How Does Hydroplaning Occur?
Hydroplaning happens when there is more water on the road than the tire can evacuate from where the tread rubber meets the road. Tires on a vehicle driven on a wet road, can build up water at the leading edge of the tire, pushing water under the tire. If the tire tread can’t efficiently evacuate the water away, it will be forced between the tire and road, and may cause hydroplaning.
Tires are designed with grooves and sipes that assist in channeling water away from the contact patch; that is, the point where the tire meets the road. However, higher vehicle speeds, heavy rain, and advanced tire wear can all increase the likelihood of hydroplaning.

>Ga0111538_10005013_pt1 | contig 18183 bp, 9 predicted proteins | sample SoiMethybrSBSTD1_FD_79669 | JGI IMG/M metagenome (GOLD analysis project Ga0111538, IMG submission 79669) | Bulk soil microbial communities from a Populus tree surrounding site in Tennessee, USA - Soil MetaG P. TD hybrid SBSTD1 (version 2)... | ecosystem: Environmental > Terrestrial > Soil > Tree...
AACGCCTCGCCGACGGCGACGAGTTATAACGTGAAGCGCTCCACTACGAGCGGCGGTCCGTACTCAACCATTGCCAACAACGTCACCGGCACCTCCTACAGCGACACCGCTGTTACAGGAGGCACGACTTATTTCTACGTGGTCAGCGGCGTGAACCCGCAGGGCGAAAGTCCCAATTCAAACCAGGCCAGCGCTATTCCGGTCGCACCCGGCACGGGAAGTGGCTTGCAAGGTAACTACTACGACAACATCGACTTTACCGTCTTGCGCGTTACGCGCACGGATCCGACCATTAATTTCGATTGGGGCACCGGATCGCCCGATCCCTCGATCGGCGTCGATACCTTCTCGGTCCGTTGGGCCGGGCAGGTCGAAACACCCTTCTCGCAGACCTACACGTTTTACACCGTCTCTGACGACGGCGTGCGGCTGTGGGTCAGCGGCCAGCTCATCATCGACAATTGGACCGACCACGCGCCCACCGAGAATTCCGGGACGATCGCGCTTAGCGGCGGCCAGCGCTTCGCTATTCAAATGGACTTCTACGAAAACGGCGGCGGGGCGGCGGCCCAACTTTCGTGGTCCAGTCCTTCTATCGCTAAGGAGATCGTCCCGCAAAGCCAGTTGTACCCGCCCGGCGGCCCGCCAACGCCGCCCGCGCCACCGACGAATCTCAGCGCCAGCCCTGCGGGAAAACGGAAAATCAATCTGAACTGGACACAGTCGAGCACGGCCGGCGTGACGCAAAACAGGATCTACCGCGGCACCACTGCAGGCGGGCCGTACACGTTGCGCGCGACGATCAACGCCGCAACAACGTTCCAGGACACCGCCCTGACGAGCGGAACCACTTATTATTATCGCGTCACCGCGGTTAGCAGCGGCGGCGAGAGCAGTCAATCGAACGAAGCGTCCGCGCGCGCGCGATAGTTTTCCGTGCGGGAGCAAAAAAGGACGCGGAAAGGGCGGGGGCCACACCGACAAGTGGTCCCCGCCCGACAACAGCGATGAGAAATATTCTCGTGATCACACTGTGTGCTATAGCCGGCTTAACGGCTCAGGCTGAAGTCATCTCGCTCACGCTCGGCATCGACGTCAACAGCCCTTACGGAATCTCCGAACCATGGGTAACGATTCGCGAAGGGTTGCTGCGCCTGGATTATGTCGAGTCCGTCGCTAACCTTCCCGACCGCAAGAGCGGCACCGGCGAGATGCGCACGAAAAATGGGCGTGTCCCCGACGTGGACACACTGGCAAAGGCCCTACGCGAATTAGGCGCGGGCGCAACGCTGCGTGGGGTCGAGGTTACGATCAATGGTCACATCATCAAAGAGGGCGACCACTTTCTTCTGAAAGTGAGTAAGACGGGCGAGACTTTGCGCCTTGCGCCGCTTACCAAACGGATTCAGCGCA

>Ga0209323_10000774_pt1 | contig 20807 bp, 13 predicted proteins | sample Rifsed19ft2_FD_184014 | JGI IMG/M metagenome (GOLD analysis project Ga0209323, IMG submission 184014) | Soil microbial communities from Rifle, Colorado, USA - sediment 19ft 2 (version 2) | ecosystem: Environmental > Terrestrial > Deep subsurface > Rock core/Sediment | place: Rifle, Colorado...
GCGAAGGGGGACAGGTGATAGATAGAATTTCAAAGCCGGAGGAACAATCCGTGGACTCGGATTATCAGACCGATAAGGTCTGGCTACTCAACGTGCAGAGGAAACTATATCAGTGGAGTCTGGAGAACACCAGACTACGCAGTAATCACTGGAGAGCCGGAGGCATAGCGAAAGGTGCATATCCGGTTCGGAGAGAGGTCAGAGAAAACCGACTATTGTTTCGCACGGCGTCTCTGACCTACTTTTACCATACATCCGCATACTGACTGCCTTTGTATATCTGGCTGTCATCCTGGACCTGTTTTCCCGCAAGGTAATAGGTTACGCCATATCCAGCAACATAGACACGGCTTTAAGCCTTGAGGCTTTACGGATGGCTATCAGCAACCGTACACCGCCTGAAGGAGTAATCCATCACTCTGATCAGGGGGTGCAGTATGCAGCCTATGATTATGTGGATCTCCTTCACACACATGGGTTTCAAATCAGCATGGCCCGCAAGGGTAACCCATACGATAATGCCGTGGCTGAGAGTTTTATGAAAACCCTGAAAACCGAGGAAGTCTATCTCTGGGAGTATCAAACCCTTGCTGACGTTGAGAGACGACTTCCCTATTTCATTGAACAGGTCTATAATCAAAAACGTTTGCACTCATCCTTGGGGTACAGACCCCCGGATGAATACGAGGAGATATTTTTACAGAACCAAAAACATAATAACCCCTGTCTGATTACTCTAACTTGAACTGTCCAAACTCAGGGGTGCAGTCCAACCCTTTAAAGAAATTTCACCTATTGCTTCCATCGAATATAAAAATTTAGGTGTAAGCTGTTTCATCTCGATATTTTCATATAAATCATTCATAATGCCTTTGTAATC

When Does Hydroplaning Happen?
Hydroplaning most often happens during – and right after – heavy rains, when there are large puddles and other pools of water on the road surface. Though not due to hydroplaning, you should be aware that after a period of dry weather, even a light rain has the potential to affect wet traction. The various oils on the asphalt pavement may float on the wet road surface and may lead to reduced wet grip.
Higher speeds in wet weather makes hydroplaning more likely. As speed increases, tires are less capable of evacuating the water from the contact patch with the road. If it’s wet, slow down to help maintain proper control of your vehicle.